Fifth, reacting to the above post, Mr Hugh Allen (taken from his comments) notes, “The prescriptions for resolving this (Tamilnadu) crisis must take into account two fundamental elements: 1. The importance of savings; and 2. Structuring loan products around flexible repayment schedules. Poor people are better served by savings services because they protect and build assets and reduce vulnerability and risk. Offering loan products that are matched to seasonal household cash flows instead of matched to risk policies determined by an MIS would also be helpful. This is because the latter recognises and adapts to irregular household cash flows (instead of simplistic risk assessment determined by a formula)."

While the above points are well taken and agreed, savings is not mentioned explicitly because currently, there is a regulatory barrier to tap savings. Also, much of what I have suggested above are actions that can be immediately taken to prevent the crisis. Savings is a long-term issue and the central bank needs to convinced first and from my own understanding of the Indian context, the internal control and other systems in MFIs need a serious overhaul before they are permitted to access savings. The idea of flexible re-payment is sort of indicated in my post above (when I talk of delinquency planning and sensitivity to client needs) but I agree that cash flow based products and business cycle loan products would be very appropriate…indeed...and I will post on that separately...

Wishing All of You A Wonderful and Happy New Year!

Please See Relevant News Items...

[i] The news came in the Vernacular press and has been reproduced as is…apologies for readers who do not know Tamil but much of the issues stated there have been covered in this post…


  1. It's unfortunate to observe that all of the prescriptions for resolving the potential crisis in Tamilnadu do not take into account two of the most important elements in pro-poor client services: promoting savings and structuring loans around flexible repayment schedules. Poor people are better served by savings services because they protect and build assets and reduce vulnerability and risk. Offering loan products that are matched to seasonal household cash flows instead of matched to risk policies determined by an MIS would also be helpful.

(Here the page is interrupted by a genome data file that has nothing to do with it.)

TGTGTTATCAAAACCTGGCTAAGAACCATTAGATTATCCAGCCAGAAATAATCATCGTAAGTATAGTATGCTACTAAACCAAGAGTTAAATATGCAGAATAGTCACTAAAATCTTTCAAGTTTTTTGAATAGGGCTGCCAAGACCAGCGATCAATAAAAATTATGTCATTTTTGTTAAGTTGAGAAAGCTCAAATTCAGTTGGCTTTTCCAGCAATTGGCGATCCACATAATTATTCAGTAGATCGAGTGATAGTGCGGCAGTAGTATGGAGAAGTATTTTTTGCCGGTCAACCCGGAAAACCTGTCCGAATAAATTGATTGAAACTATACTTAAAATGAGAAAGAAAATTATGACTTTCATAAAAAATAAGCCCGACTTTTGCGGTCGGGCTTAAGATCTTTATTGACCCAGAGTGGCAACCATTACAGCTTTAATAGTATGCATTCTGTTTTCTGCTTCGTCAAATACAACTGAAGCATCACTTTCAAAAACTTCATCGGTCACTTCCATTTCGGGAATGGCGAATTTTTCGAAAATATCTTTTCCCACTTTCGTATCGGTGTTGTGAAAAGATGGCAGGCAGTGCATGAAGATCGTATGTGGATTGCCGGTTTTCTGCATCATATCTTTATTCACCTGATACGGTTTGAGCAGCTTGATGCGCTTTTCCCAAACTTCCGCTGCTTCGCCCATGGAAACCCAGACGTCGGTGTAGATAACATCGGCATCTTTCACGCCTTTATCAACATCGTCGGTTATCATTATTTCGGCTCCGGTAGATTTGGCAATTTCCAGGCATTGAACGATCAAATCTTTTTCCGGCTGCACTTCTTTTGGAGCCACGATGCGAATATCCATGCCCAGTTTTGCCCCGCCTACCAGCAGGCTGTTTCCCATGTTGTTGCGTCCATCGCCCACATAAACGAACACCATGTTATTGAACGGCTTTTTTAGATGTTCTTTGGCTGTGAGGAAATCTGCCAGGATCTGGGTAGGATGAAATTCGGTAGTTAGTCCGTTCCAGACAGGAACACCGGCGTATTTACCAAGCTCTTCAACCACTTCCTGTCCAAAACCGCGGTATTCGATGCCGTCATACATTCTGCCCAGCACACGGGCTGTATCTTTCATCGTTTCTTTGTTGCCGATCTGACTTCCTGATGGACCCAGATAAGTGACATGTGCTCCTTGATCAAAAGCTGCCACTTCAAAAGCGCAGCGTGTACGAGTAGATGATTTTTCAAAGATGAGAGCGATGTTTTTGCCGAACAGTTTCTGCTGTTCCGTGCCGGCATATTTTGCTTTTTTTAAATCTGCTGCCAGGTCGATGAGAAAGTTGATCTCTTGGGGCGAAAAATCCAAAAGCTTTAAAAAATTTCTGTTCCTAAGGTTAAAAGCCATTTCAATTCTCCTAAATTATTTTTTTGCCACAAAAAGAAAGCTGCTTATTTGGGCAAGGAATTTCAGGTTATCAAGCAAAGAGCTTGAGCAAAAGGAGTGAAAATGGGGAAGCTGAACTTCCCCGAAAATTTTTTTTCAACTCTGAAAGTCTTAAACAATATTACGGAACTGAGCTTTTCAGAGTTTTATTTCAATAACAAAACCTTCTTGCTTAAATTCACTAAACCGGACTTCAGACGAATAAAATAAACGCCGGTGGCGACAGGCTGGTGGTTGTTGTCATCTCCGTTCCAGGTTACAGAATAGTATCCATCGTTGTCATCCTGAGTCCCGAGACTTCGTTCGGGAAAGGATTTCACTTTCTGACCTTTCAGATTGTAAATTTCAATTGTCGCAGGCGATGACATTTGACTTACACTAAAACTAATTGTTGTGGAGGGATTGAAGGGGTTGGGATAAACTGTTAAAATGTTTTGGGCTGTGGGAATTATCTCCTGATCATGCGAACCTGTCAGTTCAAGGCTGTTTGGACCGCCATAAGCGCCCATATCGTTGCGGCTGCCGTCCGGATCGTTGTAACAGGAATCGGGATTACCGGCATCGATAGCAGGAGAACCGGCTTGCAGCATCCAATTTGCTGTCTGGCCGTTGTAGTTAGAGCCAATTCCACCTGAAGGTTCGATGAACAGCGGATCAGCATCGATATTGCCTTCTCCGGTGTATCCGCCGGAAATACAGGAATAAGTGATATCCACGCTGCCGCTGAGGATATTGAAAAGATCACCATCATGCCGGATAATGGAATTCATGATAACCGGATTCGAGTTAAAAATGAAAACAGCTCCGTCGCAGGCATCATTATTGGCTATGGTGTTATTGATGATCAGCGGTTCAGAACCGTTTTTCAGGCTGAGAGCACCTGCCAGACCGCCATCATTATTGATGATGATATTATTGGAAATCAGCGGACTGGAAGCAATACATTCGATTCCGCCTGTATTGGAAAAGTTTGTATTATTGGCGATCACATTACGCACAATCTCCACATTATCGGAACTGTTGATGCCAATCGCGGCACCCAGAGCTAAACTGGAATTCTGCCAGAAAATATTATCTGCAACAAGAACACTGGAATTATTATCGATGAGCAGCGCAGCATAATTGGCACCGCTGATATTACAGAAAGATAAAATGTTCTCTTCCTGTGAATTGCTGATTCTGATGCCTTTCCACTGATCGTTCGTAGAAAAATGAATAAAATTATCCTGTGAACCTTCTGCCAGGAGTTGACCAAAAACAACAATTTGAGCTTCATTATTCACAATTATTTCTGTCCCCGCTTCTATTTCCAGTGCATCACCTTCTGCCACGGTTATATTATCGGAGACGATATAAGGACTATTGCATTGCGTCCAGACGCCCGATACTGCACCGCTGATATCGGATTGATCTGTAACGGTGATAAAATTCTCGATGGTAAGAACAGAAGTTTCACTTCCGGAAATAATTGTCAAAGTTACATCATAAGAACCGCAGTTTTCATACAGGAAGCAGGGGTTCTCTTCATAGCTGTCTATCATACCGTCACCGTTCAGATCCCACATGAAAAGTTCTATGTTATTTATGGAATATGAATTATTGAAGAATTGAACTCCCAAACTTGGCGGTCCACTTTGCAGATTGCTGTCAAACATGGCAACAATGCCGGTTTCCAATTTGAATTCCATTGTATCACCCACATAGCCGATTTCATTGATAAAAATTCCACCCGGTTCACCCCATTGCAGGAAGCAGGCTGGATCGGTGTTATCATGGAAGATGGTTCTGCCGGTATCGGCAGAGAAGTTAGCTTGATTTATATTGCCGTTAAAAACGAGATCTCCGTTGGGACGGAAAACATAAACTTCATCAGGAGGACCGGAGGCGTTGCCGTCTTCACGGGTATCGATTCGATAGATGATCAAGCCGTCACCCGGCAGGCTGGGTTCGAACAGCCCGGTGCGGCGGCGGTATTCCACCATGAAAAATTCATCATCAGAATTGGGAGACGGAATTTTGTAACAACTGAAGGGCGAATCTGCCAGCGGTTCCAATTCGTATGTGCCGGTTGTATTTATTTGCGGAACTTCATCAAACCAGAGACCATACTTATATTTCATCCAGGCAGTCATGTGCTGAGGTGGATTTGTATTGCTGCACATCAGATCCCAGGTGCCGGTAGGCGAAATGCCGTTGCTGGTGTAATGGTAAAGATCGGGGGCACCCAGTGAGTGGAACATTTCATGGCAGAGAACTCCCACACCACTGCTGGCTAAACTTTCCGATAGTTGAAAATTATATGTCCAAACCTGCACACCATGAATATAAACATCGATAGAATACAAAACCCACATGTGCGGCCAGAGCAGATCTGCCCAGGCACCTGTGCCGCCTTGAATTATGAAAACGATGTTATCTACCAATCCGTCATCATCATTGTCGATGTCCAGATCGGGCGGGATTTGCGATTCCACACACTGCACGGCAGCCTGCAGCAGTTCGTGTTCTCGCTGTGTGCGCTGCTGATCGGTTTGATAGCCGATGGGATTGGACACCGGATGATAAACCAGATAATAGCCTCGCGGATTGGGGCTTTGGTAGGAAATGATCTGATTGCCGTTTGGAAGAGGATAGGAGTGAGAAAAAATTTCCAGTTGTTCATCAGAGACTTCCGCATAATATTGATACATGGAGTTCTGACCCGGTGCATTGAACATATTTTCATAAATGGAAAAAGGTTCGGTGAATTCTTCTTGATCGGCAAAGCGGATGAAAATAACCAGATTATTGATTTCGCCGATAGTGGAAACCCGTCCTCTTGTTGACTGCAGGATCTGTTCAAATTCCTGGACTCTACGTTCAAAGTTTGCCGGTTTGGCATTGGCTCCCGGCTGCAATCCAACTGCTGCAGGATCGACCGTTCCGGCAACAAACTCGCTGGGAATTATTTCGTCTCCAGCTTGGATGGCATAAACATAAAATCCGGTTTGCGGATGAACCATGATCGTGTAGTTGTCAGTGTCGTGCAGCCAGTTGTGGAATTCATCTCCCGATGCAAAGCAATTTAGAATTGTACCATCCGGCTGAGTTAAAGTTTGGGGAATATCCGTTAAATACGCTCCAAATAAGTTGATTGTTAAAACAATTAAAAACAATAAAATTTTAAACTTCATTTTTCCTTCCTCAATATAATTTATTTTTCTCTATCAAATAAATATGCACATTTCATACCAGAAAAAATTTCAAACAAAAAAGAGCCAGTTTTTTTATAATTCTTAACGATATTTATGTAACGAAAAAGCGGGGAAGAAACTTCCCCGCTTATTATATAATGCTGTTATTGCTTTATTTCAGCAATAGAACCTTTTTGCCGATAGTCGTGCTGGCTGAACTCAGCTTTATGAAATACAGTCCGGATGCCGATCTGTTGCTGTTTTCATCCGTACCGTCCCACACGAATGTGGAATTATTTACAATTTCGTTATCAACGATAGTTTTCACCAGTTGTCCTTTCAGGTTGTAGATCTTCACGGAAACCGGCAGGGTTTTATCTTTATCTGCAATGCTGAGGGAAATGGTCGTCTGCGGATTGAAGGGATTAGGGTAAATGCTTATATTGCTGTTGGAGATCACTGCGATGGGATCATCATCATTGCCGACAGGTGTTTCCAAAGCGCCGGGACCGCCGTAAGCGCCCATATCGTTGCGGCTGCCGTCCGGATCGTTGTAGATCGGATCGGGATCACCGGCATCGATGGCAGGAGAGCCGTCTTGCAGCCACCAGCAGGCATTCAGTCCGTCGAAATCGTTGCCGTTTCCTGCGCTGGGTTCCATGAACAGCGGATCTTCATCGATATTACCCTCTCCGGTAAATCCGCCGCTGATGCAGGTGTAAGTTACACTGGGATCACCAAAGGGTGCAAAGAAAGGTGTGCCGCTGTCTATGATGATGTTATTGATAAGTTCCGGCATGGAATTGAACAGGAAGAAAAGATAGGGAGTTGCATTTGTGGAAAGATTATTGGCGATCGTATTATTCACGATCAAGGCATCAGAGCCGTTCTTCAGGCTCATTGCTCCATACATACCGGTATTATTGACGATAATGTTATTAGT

2. Dear Hugh
    Thanks and your points are well taken and agreed. Thanks once again

    Savings is not mentioned because there is a regulatory barrier to tap savings and much of what I suggested had an immediate and short term orientation as a way to prevent the crisis. Savings is a long term issue and needs sufficient lobbying but then, from my understanding, the internal control and other systems in MFIs need a serious overhaul before that can happen.

    The idea of flexible re-payment is sort of indicated but I agree that cash flow based products and business cycle loan products would be very appropriate and thanks for pointing out that serious omission...Thanks again and I will factor these in appropriately

    Cheers and have a great new year

    Warm Regards


  3. I would like to bring to light my organisations" policiy on gender. My organisation Shri Kshetra Dharmasthala Rural Development Project(R),SKDRDP, (web skdrdpindia.org) is the 5th largest mfi in the country and the biggest outside of NBFcs and the biggest in karnataka with a credit portfolio of rs 850crores as at 15.12.10 is having 40% women emplyees in field, managing loan protfolios independantly. we encourage promotions to women in the supervisory cadre. Some of our best workers are from this category. I am really aghast at the attitude of the mfis who prefer men employees to predominently deal with women. Some of the strategies adopted by us in effecting recoveries are worth a look.

    Manjunath L H

    Executive Director, SKDRDP, Dharmasthala.

  4. At Equitas, we do have some women field workers but i am afraid it is a small percentage. while we never had a policy of not recruiting women, probably a policy insisting on women employees might have helped i guess ... we will seriously study this gender issue and roll out appropriate action internally.

    on the rest of the points raised by the author, i guess he has hit the bull in its eyes. we do have a State level chapter of Sadhan of MFIs and we are abrest of the happenings and using the learning from the AP scene to manage this better here. some of the suggestions in this connection are useful and we will take it up at our next meeting in the coming week.

    it would also be great if the author is also available for the meetings of the TN forum sothat we can benefit from his vast experience in the sector and hopefully then, end up doing more rights than wrongs!